Limited Edition Designs: the Rule of Trinity

With this year’s Olympic Games in London and European Soccer Championship in Poland and Ukraine, it is likely that many brands will try to use these events to reinforce their engagement with consumers. Among other things, we could expect the introduction of several limited editions. In particular, Coca-Cola has got a long track record when it comes to linking to the biggest sport events on earth. Some of these limited editions will be a huge success, while others – like Coca Cola’s ‘polar bear cans’ last winter – turned out as failures.

Looking back at that case, it may seem quite simple to point out why consumers did not accept the design change. But it would be more interesting to find a design development approach in which this could have been noticed upfront. From the experience in packaging design, we know how sensitive it can be to create a limited edition. Over the years we have found a way to support our clients with the most surprising, inspirational and foremost relevant limited edition concepts. In fact, it turned out to be quite simple. Only three aspects are essential in driving a successful limited edition: brand recognition, brand story, and brand inspiration. At CARTILS, we call this the Limited Edition Trinity® that, when well balanced and executed, should bring great and inspiring design to the brand.


Photos: CARTILS’s Trinity principles, implemented on Danzka Vodka

How does it work? Let’s take the example of Danzka for which we have recently developed a limited edition that really can be called successful in many aspects, including consumers’ response.

Brand recognition – One of the main requirements for a limited edition is an ability to respect and preserve a brand’s visual identity. While the limited edition needs to stand out from the original design, it still has the important task of respecting a brand’s recognizable design elements. Consumers want to be able to find their favourite brands instantaneously, even when the product packaging is a limited edition.

Danzka’s recognition highly depends on the aluminium bottle, the specific bold logo writing and the minimalist Danish style. These iconic elements were preserved in the limited edition, ensuring brand identification and credibility.

Brand story – In the development of a limited edition design it is vital to choose a theme that fits with the brand values. As mentioned, a common pitfall is to create an attractive or distinctive design without connection or relevance to the brand. A mismatch between the brand and the theme of the limited edition can confuse consumers and weaken the brand’s consistent image. It is therefore important that a contribution is made towards the brand, and that the design is not just a creative gimmick or outburst.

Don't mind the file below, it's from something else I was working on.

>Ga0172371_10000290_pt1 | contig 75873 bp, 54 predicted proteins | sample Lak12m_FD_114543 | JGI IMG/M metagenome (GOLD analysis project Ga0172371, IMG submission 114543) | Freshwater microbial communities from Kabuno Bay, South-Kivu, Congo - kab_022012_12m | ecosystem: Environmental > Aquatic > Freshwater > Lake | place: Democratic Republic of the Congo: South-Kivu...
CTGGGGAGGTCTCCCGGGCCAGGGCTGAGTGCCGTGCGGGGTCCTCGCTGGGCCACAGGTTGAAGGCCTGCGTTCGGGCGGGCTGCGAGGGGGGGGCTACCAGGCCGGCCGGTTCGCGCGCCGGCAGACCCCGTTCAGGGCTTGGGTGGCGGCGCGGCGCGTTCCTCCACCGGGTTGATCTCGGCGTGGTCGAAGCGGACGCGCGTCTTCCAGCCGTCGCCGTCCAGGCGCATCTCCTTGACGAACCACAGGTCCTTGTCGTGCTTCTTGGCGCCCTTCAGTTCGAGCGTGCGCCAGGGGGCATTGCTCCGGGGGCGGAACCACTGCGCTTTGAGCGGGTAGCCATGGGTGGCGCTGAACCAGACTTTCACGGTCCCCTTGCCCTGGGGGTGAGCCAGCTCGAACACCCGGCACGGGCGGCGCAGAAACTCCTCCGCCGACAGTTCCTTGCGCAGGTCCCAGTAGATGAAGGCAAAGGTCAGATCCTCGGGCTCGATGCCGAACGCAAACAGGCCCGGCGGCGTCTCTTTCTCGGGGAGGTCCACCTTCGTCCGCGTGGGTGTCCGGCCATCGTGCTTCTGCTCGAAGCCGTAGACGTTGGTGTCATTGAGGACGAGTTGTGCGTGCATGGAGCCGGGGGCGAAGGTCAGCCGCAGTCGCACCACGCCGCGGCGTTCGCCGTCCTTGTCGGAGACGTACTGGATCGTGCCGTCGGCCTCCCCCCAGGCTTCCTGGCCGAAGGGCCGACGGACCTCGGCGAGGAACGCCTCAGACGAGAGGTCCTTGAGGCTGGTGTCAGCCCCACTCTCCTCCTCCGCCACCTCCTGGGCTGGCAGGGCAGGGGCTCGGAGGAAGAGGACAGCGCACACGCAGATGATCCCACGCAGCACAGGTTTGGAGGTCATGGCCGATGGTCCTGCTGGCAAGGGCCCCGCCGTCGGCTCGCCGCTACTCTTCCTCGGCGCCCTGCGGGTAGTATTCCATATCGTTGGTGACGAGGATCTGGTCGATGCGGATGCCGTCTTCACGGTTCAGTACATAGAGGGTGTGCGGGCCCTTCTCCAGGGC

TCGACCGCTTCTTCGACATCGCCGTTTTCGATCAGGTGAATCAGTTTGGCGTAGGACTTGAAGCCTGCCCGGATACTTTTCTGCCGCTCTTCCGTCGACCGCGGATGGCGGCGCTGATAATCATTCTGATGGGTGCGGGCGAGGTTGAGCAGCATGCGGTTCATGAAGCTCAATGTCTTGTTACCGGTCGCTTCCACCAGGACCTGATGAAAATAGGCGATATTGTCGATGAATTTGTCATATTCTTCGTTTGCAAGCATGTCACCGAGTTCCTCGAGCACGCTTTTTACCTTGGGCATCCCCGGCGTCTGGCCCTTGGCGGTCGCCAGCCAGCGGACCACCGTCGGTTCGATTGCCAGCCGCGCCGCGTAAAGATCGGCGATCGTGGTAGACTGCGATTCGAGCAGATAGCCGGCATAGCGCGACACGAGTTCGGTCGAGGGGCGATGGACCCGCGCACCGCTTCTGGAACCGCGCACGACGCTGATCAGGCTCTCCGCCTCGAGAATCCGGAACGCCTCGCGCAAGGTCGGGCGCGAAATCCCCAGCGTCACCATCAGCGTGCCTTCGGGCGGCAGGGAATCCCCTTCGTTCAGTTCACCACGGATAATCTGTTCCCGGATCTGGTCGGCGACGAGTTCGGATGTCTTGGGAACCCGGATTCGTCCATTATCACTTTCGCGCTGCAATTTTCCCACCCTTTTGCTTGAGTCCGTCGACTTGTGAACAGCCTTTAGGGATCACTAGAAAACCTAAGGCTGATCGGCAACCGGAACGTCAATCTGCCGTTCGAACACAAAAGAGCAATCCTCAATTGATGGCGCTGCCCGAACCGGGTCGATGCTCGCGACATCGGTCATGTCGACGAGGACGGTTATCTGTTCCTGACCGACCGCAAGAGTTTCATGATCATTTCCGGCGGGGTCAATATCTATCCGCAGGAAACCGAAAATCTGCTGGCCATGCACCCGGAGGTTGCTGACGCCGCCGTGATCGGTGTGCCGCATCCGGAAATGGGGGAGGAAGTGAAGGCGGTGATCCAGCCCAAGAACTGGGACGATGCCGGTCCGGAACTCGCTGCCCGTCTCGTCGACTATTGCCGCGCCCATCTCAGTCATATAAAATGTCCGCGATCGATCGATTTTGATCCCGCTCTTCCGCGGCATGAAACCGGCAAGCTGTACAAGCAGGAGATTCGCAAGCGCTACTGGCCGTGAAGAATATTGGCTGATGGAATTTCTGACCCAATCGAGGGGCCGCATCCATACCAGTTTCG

Photo:Danish Danzka Vodka limited edition

The Danzka brand story is obviously embedded in the brand name: its Danish roots and the iconic Danish style which is minimalist, sophisticated and colourful. These elements formed the basis in the design process of the limited edition, resulting in a clear visual link to the origin of this brand and therewith the brand story.

Brand inspiration – The most important task of a limited edition is to surprise and inspire consumers. A limited edition should therefore be different from the regular design and its surprising element should be appealing and inspiring to the target group. Study the most appealing theme for your target audience and think of new ways to reach out to this group.

Question was what could be surprisingly different for Danzka? What would be appealing to the Danzka target audience and at the same time balance surprise with recognition? Differentiation was created through adding an eye catching relevant colour and a distinguishing graphic lay-out by playfully using the Danish flag. We decided to respect the aluminium bottle in order to safeguard the Danzka product expectation.

The Danzka limited edition was enthusiastically received in the market and therewith met its goal: to surprise and inspire its consumer group. This of course should also be the case for all limited editions that will be developed and introduced in the upcoming period of sport events. It may be clear that it is not easy to develop the right kind of surprise and inspiration, but using the model described above might help to get all the basics right and surprise us with some great design works. We surely look forward to it!

About the Author

Gaston van de Laar is the Client Services Director at CARTILS, an international brand design agency with offices in Amsterdam and London.  Gaston has over 20 years of comprehensive design and branding experience and is overseeing all strategic and creative output and responsible for client relationships.